Here's a tale that might cause you to make a low and growling noise. Sharon Kriskovich has been teaching high school social studies and history for 10 years. And for 10 years, all without incident, she's brought to her classroom an array of campaign yards signs from past and present campaigns. It's all quite bipartisan. She uses the signage to talk about political advertising, what color schemes convey, how slogans can manipulate. Sounds innocent enough, right?
So this year at Lynnwood High School, she's teaching a class full of seniors, many of them first-time voters. Until last week, her walls were awash in local, state and national campaign yards signs -- more than two dozen of them, everything from "All the Way With JFK," and "I Like Ike," to the more humdrum Rob McKenna and Jay Inslee placards.
But you won't believe what happened.
Out of the blue, Kriskovich said she was informed by e-mail -- sent to her by her own union, the Washington Education Association -- that she needed to get rid of the signs because state law prohibits public employees from campaigning and that some teachers had received personal fines for having political signs in their classrooms.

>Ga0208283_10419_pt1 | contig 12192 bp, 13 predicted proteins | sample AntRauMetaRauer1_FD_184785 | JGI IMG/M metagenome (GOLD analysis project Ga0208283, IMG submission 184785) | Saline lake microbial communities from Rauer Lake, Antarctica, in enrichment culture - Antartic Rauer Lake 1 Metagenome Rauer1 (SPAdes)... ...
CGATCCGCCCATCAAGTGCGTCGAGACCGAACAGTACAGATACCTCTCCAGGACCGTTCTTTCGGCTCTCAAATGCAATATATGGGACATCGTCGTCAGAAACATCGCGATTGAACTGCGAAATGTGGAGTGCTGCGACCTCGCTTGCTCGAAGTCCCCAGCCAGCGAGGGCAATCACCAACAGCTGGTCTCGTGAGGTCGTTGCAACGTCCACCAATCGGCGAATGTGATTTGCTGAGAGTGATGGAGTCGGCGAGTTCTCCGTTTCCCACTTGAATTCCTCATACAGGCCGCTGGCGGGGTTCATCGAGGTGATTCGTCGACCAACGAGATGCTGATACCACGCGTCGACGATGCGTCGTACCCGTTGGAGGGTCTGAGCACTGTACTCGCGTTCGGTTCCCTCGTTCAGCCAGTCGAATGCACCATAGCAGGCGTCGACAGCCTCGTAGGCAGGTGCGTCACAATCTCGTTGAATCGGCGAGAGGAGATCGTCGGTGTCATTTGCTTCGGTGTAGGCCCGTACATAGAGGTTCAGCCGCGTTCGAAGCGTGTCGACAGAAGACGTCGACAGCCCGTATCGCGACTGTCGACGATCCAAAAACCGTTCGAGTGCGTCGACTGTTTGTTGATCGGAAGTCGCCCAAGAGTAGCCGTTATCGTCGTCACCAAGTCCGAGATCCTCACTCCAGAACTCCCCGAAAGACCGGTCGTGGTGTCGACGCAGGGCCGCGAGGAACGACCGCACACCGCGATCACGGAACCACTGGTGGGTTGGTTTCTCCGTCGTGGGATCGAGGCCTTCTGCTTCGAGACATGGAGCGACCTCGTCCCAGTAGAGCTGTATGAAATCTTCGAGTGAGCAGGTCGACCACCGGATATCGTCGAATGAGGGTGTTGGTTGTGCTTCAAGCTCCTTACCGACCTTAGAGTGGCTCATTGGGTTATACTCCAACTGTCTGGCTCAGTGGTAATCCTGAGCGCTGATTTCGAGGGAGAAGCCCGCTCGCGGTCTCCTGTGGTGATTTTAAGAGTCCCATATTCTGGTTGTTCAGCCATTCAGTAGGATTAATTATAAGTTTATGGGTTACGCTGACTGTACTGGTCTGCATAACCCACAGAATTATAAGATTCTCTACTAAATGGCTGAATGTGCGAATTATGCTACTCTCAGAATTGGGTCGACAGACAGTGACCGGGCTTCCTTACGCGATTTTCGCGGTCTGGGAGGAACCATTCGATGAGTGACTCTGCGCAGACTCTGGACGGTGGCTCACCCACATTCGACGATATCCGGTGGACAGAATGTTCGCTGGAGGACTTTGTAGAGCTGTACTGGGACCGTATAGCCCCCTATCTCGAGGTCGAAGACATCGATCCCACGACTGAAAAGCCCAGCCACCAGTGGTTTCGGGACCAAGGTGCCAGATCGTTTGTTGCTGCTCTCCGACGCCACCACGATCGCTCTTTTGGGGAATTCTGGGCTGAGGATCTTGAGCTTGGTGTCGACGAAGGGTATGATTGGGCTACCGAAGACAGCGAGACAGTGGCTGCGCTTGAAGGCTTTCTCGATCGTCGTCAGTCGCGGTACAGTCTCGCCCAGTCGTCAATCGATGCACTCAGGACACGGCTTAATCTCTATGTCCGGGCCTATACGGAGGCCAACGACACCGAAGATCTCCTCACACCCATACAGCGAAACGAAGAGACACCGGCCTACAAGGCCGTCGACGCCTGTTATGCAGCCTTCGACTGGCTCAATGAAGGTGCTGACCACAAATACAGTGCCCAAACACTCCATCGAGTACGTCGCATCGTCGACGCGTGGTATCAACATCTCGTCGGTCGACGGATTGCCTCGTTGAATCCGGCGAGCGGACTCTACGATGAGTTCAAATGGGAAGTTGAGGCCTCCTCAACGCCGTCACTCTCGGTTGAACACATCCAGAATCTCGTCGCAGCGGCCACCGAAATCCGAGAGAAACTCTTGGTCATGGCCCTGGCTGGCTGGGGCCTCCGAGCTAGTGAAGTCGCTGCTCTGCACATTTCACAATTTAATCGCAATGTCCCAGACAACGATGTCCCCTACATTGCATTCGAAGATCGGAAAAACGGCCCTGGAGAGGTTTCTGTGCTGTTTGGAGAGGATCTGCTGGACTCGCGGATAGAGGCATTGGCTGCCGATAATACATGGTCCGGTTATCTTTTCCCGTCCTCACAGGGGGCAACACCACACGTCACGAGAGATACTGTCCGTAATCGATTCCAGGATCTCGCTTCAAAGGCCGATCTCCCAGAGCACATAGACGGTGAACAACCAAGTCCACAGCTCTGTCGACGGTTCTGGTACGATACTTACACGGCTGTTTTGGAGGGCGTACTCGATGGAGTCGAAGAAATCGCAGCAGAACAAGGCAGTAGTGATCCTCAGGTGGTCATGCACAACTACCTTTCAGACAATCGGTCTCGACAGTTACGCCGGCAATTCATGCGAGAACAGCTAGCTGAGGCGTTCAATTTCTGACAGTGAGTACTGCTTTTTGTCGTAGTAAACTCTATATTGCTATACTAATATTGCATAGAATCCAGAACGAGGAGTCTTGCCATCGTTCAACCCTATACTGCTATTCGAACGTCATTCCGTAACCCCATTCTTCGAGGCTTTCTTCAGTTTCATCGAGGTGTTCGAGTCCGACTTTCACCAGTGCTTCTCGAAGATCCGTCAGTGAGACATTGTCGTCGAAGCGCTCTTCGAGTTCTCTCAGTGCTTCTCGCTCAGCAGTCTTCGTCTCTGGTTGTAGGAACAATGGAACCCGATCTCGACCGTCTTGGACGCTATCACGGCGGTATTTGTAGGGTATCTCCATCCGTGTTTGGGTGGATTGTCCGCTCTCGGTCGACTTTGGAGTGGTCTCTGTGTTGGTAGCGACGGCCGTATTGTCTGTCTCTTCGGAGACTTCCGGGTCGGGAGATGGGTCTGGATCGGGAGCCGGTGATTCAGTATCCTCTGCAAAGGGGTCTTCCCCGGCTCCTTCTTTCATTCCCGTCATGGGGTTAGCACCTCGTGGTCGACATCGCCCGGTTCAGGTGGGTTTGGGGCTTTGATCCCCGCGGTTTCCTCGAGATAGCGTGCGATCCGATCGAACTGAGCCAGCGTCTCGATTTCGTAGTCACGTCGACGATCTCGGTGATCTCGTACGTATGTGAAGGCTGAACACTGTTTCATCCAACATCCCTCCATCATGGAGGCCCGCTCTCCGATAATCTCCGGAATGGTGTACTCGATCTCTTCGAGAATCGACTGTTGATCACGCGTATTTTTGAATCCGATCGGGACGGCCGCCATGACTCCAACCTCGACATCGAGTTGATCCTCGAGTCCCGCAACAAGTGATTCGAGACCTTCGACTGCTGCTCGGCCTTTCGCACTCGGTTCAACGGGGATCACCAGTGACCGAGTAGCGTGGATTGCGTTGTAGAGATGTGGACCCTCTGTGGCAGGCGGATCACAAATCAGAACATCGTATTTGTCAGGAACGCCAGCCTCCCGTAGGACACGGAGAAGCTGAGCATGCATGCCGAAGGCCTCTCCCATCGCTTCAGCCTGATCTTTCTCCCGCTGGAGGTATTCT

"It's ridiculous," Kriskovich fumed yesterday when we reached her at Lynnwood High. "I've been told I can't display the signs on the walls, but it's OK if I wear an Obama T-Shirt or a Romney button. None of this makes any sense.".
Kriskovich added that the school administration has no problem with the signs, nor has the school district ever found it troubling.
WEA's communications director Linda Mullen said no one within the teacher's union has instructed Kriskovich to remove the signs from her class. All the WEA did, Mullen stressed, is what it does every campaign season -- that being, explaining the do's and don't's. And one of those don't's is that public employees, such as teachers, "not use public resources to campaign."
Mullen conceded that yes, it seems clear that Kriskovich was using the signs as a teaching tool, and that there's nothing wrong with that.
"I don't think the union has a problem with this," Mullen said. "I don't know why there's this confusion."